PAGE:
Driving on a busy highway can be intimidating, especially for inexperienced drivers. Even those who drive daily may feel anxious when faced with high-speed traffic and multiple fast-moving traffic lanes. Most drivers automatically assume the slower-moving right lane of traffic is the safest option for traveling on a multi-lane highway, but is that always true? Data collected from the National Highway Traffic Safety Administration (NHTSA) tells a different story. While the right lane may be safest in some circumstances, choosing the safest lane isn’t always that simple. Understanding the risks and benefits of each traffic lane on a multi-lane highway can help drivers make the best lane decisions while on the road.
Should I Always Choose the Right Lane Unless Passing?
Many drivers feel the most comfortable in the right lane of moving traffic on multi-lane divided highways. This lane has its benefits. Because the traffic generally moves slower in the right lane, if you’re comfortable driving at or slightly below the speed limit, the right lane is often the best option. Injuries tend to be less severe when accidents occur in right-lane traffic due to the slower speed. However, remaining in the right lane in busy urban areas may present more dangers than the middle or left lane due to frequent exit and entrance ramps and traffic merging into the right lane. Cars more frequently accelerate, slow down, and merge while traveling on the right.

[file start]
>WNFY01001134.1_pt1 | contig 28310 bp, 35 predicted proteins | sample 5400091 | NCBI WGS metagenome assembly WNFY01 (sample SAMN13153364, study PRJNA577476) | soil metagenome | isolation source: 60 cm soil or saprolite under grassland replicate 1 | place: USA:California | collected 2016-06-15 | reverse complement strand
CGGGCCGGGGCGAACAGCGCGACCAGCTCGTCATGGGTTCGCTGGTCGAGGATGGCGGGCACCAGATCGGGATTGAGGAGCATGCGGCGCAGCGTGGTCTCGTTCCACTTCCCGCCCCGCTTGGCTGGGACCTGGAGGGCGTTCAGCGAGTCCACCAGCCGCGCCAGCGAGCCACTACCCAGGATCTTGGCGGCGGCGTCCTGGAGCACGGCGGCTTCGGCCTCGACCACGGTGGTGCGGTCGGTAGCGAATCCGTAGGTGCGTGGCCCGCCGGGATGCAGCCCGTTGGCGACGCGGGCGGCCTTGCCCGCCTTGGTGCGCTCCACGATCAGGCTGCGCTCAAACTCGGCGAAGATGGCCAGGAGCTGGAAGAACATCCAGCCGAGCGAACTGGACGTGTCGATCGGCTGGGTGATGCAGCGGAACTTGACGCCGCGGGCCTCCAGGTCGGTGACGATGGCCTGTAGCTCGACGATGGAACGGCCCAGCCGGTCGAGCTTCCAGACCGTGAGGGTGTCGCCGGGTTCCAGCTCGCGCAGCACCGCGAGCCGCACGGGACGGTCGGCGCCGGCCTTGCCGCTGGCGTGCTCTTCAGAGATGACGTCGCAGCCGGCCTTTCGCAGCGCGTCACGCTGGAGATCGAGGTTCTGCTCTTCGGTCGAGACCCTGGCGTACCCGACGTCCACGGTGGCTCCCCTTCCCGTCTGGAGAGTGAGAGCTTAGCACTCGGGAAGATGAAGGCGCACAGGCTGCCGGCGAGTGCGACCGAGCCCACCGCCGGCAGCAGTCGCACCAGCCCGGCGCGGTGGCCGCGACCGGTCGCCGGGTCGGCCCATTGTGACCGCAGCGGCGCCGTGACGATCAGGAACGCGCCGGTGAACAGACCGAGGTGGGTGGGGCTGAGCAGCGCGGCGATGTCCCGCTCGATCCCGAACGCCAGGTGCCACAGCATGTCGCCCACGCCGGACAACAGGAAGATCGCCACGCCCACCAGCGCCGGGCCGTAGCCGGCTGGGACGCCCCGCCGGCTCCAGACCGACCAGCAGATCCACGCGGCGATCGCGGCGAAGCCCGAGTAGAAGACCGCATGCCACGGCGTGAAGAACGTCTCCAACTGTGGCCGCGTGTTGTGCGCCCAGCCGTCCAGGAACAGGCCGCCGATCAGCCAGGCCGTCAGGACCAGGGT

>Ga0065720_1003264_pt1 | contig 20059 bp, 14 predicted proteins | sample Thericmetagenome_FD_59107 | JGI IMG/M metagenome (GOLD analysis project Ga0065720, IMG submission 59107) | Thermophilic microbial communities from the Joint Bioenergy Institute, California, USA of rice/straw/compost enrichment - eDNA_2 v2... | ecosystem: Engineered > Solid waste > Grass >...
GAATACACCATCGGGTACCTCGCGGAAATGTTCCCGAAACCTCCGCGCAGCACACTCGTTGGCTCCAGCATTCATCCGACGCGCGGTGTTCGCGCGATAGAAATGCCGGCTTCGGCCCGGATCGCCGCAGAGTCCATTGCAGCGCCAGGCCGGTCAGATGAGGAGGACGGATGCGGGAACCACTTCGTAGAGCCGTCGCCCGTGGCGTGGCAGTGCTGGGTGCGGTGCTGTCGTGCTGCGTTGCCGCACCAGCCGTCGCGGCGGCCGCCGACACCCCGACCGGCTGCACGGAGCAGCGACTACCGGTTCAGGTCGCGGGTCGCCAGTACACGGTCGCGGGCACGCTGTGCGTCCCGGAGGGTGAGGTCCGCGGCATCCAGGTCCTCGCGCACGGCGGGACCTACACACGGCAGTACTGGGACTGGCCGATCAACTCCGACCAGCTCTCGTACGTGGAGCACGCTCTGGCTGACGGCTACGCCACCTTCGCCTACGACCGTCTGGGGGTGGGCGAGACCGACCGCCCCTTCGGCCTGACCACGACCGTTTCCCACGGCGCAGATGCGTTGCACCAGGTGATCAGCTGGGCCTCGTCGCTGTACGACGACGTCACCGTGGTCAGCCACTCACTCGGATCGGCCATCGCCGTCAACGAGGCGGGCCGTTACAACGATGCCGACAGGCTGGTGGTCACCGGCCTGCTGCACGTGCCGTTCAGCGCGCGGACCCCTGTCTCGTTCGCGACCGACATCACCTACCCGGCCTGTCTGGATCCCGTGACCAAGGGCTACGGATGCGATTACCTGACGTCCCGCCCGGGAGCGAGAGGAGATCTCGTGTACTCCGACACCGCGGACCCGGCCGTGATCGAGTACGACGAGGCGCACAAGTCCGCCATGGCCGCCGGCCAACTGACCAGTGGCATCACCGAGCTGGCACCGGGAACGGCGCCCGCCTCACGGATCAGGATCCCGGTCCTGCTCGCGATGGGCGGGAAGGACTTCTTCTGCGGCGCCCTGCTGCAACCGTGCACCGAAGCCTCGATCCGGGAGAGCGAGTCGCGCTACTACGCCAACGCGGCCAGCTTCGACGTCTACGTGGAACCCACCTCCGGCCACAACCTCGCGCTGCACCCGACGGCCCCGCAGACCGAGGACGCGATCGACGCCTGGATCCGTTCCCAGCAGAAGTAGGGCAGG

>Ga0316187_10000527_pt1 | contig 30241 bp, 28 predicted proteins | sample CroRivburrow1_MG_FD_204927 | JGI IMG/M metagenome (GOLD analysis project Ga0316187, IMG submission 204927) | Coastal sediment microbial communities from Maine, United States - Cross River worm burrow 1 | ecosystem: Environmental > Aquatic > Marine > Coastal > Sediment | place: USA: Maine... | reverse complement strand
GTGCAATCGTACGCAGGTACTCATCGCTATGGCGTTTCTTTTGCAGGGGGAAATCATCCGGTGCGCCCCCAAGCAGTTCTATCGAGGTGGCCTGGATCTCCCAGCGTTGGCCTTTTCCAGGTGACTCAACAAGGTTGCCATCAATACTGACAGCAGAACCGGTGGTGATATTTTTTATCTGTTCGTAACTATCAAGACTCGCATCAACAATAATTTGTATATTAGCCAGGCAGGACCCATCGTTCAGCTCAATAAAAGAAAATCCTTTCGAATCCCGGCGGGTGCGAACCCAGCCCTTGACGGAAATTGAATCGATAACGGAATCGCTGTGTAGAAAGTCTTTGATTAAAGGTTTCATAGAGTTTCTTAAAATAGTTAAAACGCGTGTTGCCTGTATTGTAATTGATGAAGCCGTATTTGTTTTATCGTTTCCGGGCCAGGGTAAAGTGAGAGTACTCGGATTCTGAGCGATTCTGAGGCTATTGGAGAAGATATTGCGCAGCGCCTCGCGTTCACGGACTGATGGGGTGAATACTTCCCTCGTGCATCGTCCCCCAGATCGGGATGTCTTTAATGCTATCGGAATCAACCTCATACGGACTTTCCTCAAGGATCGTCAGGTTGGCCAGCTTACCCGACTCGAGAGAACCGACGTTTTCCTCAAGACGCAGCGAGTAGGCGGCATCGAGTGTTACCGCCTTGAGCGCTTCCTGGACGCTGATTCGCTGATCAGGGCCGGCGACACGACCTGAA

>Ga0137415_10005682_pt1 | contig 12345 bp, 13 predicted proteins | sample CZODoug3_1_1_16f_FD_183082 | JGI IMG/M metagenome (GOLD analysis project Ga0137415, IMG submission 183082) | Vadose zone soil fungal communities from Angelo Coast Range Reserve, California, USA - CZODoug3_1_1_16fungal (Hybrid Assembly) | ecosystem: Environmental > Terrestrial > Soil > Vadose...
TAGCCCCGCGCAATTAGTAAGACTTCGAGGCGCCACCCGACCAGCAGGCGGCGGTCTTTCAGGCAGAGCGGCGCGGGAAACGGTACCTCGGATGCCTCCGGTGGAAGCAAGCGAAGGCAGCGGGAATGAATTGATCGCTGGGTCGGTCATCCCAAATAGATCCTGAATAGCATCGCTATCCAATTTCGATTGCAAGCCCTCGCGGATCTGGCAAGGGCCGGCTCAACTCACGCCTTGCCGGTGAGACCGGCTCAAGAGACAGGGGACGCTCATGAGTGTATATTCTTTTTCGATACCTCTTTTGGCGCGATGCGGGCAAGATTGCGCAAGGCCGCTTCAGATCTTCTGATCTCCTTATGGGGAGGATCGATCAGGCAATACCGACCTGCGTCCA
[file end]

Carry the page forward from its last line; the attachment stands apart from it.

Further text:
Studies show that more accidents occur in the right lane of traffic on the highway compared to the other lanes, however, injuries are often less severe. Data suggests choosing the right lane for safety in rural regions, but not in high-traffic areas with many entrance and exit ramps.
Is the Left Lane the Most Dangerous on a Multi-Lane Highway?
You may be surprised to learn that the left lane has fewer crashes on three-lane highways than the right and middle lanes. This is likely due to the fact that there’s less traffic in the left lane since it’s typically reserved for passing cars or high-speed traffic. However, while fewer accidents occur in the left lane of highways, the accidents that happen in this fast-moving lane result in more serious injuries. The crash force in an accident increases substantially at higher speeds, resulting in greater harm in a left-lane accident. The left lane also offers the least amount of driving space for maneuvering to avoid an accident.
Is The Middle Lane a Safe Compromise for Drivers?
Driving in the middle lane may seem like a safe alternative to the higher risk of accidents on the right and the lower risk of accidents, but higher risk of catastrophic injuries on the left. But the middle lane also has its set of risks and benefits. While accidents occur less often in the middle lane than in the right lane, they’re more common in the middle lane than in the left lane. One benefit of driving in the middle lane is the availability of space to maneuver on both sides to escape from possible accidents. However, middle-lane driving requires extra vigilance because there are lanes of moving traffic on both sides. The middle lane is only safest as long as you practice defense driving and remain alert to traffic on both sides.
Choosing the Best Lane on the Highway
The safest lane option may depend not only on the traffic situation in the place and time that you’re on the highway but also on your own defensive driving skills and where you feel the most comfortable with the speed of the traffic flow.
If you were in a vehicle accident, reach out to an Austin car accident attorney to discuss your case today.